March 20, 2019 / 2:26 AM / a year ago

Dalian iron ore falls nearly 6 pct as Vale says to resume work at dam-hit mine

* Vale said to resume iron ore mine with 30 mln T capacity

* Restart of mine would alleviate supply concerns - Jefferies

* China’s iron ore inventory at ports rose to 6-mth high -SteelHome

BEIJING, March 20 (Reuters) - China’s iron ore futures plunged nearly 6 percent on Wednesday, their biggest intraday fall in three months, on expectation of higher supply as Vale SA is set to resume work at its largest iron ore mine in Minas Gerais state.

The Brazilian miner said on Tuesday a local court had cleared the way for it to resume operations at the Brucutu mine, which has been halted since early February after the collapse of a dam killed 300 people.

The mine has an installed capacity of 30 million tonnes of iron ore, or around 8 percent of Vale’s planned annual production in Brazil. The miner now needs approval from local authorities to resume work.

“It is not clear to us whether a restart is now imminent... if this mine does come back online, it would alleviate some of the expected tightness in the iron ore market,” analysts from Jefferies said in a note.

Market were expecting at least 64 million tonnes of output reduction after Vale said last week it would cut production further.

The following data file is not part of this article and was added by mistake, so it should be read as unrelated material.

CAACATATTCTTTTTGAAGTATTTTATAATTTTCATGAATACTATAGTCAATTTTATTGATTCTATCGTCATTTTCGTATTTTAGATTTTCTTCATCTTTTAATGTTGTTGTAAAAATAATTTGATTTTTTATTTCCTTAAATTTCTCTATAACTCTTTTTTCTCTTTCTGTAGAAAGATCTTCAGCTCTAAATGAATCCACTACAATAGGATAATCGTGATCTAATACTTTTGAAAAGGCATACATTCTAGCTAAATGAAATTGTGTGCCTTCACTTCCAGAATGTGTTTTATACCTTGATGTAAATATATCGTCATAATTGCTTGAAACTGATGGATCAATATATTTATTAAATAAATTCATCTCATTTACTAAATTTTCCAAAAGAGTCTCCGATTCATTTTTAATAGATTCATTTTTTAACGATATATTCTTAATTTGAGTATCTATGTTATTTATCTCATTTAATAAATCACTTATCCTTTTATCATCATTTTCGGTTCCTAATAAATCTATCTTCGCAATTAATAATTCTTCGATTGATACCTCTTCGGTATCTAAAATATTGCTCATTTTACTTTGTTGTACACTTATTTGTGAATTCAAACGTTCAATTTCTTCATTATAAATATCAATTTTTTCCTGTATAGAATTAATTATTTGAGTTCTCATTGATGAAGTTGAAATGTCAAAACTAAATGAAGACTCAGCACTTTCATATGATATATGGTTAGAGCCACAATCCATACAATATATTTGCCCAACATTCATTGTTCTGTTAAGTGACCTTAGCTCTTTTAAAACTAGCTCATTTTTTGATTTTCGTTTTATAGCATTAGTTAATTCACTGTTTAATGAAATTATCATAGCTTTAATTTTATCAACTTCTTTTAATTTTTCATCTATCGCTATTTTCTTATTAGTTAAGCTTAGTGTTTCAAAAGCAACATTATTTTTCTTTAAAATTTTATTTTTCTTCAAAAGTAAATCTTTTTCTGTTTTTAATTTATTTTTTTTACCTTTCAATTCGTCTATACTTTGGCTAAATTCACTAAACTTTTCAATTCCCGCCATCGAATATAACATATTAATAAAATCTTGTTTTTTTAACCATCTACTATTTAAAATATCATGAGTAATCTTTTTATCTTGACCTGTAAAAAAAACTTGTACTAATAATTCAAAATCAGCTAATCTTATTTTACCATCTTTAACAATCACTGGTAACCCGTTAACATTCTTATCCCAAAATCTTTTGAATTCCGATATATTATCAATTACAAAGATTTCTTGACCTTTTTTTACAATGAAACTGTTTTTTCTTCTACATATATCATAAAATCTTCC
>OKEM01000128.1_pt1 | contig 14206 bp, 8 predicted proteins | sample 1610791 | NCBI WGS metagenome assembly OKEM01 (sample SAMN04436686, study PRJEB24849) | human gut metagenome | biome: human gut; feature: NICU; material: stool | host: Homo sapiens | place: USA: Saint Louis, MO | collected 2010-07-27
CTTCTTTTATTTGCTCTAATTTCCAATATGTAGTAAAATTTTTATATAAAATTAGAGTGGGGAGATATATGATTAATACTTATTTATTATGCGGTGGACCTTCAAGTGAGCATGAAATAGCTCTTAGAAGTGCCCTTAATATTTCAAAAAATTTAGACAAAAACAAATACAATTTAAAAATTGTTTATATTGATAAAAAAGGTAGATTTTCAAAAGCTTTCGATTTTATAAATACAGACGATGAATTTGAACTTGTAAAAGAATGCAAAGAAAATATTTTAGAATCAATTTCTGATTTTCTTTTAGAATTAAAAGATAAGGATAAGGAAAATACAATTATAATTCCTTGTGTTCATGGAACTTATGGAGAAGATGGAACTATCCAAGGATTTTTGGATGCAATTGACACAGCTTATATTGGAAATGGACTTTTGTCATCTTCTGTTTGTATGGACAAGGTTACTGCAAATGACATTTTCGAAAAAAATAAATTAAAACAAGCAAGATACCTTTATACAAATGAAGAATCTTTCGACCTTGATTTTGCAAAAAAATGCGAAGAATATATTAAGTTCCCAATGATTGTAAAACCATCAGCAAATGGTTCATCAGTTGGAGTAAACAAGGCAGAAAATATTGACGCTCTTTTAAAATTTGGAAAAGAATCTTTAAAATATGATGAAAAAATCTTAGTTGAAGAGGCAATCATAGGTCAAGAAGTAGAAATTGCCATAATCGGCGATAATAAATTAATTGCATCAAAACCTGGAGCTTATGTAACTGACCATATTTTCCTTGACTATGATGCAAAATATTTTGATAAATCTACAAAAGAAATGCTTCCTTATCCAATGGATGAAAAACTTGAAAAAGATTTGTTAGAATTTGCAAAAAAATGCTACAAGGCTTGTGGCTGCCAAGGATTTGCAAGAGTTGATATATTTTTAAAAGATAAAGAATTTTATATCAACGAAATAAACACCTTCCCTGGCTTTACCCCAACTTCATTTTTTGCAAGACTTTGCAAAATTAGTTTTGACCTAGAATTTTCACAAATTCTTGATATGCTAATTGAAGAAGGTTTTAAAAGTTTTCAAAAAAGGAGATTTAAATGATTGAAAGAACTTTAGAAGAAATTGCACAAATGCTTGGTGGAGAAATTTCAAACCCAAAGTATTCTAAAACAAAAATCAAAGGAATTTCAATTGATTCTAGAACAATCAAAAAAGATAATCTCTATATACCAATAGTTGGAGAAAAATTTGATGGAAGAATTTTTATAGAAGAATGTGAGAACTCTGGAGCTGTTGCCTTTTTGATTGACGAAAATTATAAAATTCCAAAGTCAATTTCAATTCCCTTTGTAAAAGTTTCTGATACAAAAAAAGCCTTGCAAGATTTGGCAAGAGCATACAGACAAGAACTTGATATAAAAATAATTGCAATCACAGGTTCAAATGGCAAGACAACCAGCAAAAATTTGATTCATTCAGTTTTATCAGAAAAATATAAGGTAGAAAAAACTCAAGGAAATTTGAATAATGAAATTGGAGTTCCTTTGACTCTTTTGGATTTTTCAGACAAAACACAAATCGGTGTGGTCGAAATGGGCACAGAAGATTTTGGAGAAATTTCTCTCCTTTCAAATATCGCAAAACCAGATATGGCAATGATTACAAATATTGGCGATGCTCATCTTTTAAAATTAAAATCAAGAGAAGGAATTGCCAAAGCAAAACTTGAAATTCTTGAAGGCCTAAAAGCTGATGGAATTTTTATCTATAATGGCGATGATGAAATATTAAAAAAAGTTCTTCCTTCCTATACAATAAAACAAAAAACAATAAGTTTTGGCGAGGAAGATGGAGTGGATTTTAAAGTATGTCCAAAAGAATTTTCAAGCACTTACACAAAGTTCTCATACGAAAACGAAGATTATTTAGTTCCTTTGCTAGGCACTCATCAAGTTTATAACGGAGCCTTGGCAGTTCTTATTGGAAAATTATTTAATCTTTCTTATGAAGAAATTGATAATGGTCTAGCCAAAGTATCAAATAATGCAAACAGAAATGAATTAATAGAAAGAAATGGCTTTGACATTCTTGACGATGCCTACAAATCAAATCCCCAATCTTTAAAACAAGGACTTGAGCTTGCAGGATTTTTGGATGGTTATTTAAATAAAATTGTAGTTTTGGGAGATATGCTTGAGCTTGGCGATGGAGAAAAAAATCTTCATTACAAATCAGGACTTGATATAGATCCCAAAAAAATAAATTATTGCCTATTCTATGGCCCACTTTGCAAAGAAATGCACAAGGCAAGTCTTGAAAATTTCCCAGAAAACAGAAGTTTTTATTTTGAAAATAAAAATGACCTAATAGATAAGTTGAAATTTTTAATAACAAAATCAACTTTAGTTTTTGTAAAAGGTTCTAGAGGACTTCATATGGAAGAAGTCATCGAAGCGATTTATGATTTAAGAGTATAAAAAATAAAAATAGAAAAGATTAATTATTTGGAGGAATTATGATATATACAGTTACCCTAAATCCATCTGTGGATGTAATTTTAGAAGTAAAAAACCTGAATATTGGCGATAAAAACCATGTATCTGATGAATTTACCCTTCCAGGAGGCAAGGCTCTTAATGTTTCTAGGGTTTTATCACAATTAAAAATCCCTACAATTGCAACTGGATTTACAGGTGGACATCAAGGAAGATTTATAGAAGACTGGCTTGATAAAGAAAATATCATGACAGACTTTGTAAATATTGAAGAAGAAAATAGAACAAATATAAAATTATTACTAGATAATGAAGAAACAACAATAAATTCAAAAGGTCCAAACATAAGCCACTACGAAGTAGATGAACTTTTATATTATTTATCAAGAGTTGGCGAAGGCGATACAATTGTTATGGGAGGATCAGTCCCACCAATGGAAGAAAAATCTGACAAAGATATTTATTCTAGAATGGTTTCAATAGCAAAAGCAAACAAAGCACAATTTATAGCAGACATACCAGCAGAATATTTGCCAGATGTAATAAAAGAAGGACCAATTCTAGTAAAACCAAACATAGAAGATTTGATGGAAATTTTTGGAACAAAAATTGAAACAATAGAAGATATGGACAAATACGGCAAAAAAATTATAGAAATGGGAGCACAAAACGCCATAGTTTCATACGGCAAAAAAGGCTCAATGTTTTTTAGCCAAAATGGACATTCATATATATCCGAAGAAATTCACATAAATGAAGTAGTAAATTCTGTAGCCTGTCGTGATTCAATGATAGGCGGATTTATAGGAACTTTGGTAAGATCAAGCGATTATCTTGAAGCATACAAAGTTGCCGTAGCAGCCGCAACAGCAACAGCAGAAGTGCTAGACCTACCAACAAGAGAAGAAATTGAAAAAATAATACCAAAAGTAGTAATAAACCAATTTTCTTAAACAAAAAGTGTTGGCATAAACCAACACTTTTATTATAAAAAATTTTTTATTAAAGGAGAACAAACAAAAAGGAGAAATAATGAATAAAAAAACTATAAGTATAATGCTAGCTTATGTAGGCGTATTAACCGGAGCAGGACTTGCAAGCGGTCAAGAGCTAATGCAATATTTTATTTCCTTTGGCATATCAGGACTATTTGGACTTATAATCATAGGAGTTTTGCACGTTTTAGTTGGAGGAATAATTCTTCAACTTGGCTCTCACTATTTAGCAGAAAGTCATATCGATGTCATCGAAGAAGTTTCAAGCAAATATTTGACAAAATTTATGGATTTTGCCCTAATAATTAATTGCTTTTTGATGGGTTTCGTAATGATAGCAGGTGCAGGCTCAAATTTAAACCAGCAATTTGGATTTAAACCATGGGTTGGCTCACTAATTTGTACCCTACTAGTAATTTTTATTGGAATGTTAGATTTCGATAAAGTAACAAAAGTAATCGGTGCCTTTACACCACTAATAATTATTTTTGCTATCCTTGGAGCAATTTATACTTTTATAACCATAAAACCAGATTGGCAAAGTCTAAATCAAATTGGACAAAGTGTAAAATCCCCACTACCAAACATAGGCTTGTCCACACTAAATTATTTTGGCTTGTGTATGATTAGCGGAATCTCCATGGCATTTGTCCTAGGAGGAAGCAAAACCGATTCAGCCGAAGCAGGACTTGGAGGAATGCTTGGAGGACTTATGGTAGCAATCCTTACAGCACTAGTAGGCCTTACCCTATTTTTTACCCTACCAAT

The most-traded iron ore contract on the Dalian Commodity Exchange slumped as much as 5.7 percent when the market opened. It was down 4.2 percent at 610.5 yuan ($90.91) a tonne as of 0147 GMT.

Meanwhile, Australian iron ore miners increased shipments while their Brazilian rival was struggling to cope with operation disruptions.

Inventory of imported iron ore at Chinese ports increased 550,000 tonnes last week to 148.2 million tonnes, the highest since late September, data compiled by SteelHome consultancy showed.

Benchmark Shanghai rebar futures fell 0.5 percent to 3,777 yuan a tonne, while hot-rolled coil prices dipped 0.4 percent to 3,687 yuan.

Coking coal futures lost 1.1 percent to 1,223 yuan, but coke stayed little changed at 1,965 yuan.

$1 = 6.7158 Chinese yuan Reporting by Muyu Xu and Dominique Patton; Editing by Subhranshu Sahu

Nuestros Estándares:Los principios Thomson Reuters
0 : 0
  • narrow-browser-and-phone
  • medium-browser-and-portrait-tablet
  • landscape-tablet
  • medium-wide-browser
  • wide-browser-and-larger
  • medium-browser-and-landscape-tablet
  • medium-wide-browser-and-larger
  • above-phone
  • portrait-tablet-and-above
  • above-portrait-tablet
  • landscape-tablet-and-above
  • landscape-tablet-and-medium-wide-browser
  • portrait-tablet-and-below
  • landscape-tablet-and-below